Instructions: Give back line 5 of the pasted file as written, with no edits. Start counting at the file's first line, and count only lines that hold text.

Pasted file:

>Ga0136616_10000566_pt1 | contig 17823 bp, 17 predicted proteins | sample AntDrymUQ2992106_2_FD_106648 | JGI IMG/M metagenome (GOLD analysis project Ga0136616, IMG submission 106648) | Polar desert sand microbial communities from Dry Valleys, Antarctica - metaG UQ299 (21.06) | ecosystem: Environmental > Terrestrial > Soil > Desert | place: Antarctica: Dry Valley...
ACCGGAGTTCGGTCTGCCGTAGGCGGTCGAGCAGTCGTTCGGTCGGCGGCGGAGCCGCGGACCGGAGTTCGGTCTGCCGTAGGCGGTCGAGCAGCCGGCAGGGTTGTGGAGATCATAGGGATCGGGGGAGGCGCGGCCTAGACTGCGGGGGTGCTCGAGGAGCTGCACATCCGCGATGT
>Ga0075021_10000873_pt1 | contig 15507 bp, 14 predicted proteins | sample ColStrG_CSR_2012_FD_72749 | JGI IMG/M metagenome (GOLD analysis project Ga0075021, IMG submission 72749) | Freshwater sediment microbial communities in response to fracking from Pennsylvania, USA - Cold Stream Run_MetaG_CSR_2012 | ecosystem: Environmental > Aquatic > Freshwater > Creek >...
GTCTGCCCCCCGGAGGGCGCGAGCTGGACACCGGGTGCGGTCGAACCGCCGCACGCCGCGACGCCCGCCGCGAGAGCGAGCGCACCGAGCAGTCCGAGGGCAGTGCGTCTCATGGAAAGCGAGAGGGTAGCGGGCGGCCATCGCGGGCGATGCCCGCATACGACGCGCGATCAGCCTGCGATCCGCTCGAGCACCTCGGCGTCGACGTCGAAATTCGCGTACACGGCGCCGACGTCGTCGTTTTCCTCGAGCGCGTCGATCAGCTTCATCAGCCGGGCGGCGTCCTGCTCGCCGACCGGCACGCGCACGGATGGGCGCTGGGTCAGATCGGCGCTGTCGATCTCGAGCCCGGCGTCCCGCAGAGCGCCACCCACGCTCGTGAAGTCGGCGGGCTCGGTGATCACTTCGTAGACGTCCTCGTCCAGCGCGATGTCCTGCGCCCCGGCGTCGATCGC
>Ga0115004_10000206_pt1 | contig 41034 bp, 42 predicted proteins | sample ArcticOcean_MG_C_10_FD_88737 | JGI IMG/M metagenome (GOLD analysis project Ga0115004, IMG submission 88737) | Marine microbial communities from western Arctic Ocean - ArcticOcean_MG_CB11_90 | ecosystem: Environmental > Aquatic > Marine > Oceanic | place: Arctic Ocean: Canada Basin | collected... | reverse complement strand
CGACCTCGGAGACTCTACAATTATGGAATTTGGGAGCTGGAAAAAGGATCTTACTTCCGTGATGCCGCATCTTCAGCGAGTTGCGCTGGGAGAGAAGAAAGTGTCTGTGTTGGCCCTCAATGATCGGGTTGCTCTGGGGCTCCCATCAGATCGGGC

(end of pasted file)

>Ga0115004_10000206_pt1 | contig 41034 bp, 42 predicted proteins | sample ArcticOcean_MG_C_10_FD_88737 | JGI IMG/M metagenome (GOLD analysis project Ga0115004, IMG submission 88737) | Marine microbial communities from western Arctic Ocean - ArcticOcean_MG_CB11_90 | ecosystem: Environmental > Aquatic > Marine > Oceanic | place: Arctic Ocean: Canada Basin | collected... | reverse complement strand